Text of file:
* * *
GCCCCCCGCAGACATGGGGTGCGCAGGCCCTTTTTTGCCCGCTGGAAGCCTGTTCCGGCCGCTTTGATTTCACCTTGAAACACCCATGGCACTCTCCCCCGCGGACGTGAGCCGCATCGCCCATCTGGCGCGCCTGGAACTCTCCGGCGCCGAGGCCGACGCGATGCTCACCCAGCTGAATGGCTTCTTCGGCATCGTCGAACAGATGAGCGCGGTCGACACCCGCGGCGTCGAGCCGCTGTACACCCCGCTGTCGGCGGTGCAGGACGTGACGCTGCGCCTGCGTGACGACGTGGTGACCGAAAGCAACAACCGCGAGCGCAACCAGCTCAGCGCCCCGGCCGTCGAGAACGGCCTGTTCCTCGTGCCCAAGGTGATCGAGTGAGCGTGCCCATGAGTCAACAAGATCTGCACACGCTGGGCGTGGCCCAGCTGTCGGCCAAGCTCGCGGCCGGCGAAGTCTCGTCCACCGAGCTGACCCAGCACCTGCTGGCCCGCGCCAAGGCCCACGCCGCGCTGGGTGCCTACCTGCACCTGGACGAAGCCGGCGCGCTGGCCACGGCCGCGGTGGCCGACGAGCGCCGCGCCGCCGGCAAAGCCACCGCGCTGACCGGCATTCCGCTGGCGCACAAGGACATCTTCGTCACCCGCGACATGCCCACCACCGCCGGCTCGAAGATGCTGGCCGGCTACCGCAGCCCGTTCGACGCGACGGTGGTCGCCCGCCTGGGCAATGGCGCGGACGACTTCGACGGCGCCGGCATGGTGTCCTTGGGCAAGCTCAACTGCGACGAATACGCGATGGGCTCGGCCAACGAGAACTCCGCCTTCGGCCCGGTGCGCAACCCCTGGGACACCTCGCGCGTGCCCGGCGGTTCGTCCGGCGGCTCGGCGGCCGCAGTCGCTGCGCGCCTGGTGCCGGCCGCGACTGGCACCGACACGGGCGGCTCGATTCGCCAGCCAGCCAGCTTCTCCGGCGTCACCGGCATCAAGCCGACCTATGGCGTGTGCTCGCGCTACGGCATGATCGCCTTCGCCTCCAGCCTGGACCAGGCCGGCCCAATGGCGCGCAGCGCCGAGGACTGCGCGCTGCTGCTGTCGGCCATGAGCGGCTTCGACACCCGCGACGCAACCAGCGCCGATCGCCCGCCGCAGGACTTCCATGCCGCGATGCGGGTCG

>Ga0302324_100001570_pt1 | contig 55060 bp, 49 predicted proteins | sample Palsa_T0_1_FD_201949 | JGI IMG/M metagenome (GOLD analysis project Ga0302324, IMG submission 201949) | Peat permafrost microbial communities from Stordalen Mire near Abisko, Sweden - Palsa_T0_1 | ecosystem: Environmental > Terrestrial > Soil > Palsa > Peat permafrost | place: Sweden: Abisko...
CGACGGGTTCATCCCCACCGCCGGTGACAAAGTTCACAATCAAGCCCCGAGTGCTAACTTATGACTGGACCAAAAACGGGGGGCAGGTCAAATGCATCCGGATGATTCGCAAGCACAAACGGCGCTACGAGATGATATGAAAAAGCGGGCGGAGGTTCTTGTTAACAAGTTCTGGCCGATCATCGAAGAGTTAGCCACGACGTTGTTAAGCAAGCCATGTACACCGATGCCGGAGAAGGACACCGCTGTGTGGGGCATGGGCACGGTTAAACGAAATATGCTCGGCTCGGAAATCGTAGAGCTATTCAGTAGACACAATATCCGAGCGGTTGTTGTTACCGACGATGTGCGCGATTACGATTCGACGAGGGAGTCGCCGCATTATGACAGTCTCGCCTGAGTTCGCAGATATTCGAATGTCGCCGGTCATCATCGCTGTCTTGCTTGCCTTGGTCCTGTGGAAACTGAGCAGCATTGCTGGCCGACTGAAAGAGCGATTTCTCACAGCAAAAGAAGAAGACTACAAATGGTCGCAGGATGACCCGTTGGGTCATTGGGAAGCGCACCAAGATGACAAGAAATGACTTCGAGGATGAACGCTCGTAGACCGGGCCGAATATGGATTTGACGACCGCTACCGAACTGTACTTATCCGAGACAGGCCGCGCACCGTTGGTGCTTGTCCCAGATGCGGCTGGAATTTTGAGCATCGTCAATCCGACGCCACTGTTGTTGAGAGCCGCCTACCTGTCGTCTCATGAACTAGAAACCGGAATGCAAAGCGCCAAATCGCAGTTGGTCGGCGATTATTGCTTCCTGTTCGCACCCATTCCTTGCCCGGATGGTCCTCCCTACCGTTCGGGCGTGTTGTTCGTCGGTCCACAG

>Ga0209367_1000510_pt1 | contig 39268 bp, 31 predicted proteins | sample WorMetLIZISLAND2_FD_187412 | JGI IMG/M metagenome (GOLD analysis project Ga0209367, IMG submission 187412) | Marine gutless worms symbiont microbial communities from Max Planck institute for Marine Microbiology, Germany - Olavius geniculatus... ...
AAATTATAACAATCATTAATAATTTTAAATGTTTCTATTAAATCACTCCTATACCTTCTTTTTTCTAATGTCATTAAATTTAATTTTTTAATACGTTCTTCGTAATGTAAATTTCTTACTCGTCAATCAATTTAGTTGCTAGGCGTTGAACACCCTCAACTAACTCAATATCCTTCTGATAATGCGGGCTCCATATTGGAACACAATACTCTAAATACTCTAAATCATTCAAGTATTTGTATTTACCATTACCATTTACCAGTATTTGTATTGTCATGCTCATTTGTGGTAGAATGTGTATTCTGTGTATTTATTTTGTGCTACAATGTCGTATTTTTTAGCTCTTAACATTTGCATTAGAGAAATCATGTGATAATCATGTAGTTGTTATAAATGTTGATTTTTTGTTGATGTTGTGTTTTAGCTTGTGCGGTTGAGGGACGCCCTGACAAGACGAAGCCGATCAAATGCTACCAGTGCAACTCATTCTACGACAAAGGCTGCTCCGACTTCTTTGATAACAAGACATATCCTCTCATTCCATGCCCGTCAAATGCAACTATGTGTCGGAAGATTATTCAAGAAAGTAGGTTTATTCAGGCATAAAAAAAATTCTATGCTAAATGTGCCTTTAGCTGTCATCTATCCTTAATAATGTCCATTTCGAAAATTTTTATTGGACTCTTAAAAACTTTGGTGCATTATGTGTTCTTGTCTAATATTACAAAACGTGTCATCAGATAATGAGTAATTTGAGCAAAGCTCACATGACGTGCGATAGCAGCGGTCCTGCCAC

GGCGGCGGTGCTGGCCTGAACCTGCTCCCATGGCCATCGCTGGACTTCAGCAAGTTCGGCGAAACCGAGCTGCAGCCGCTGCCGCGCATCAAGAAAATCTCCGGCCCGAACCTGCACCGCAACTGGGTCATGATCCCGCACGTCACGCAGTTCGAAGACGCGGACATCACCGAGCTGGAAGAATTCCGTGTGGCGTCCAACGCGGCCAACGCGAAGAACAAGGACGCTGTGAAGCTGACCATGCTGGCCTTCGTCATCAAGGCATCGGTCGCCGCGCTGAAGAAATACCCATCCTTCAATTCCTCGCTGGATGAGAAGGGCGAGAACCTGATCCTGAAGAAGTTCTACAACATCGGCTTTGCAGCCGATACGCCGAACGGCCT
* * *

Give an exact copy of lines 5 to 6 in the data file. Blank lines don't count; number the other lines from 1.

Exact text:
AAATTATAACAATCATTAATAATTTTAAATGTTTCTATTAAATCACTCCTATACCTTCTTTTTTCTAATGTCATTAAATTTAATTTTTTAATACGTTCTTCGTAATGTAAATTTCTTACTCGTCAATCAATTTAGTTGCTAGGCGTTGAACACCCTCAACTAACTCAATATCCTTCTGATAATGCGGGCTCCATATTGGAACACAATACTCTAAATACTCTAAATCATTCAAGTATTTGTATTTACCATTACCATTTACCAGTATTTGTATTGTCATGCTCATTTGTGGTAGAATGTGTATTCTGTGTATTTATTTTGTGCTACAATGTCGTATTTTTTAGCTCTTAACATTTGCATTAGAGAAATCATGTGATAATCATGTAGTTGTTATAAATGTTGATTTTTTGTTGATGTTGTGTTTTAGCTTGTGCGGTTGAGGGACGCCCTGACAAGACGAAGCCGATCAAATGCTACCAGTGCAACTCATTCTACGACAAAGGCTGCTCCGACTTCTTTGATAACAAGACATATCCTCTCATTCCATGCCCGTCAAATGCAACTATGTGTCGGAAGATTATTCAAGAAAGTAGGTTTATTCAGGCATAAAAAAAATTCTATGCTAAATGTGCCTTTAGCTGTCATCTATCCTTAATAATGTCCATTTCGAAAATTTTTATTGGACTCTTAAAAACTTTGGTGCATTATGTGTTCTTGTCTAATATTACAAAACGTGTCATCAGATAATGAGTAATTTGAGCAAAGCTCACATGACGTGCGATAGCAGCGGTCCTGCCAC

GGCGGCGGTGCTGGCCTGAACCTGCTCCCATGGCCATCGCTGGACTTCAGCAAGTTCGGCGAAACCGAGCTGCAGCCGCTGCCGCGCATCAAGAAAATCTCCGGCCCGAACCTGCACCGCAACTGGGTCATGATCCCGCACGTCACGCAGTTCGAAGACGCGGACATCACCGAGCTGGAAGAATTCCGTGTGGCGTCCAACGCGGCCAACGCGAAGAACAAGGACGCTGTGAAGCTGACCATGCTGGCCTTCGTCATCAAGGCATCGGTCGCCGCGCTGAAGAAATACCCATCCTTCAATTCCTCGCTGGATGAGAAGGGCGAGAACCTGATCCTGAAGAAGTTCTACAACATCGGCTTTGCAGCCGATACGCCGAACGGCCT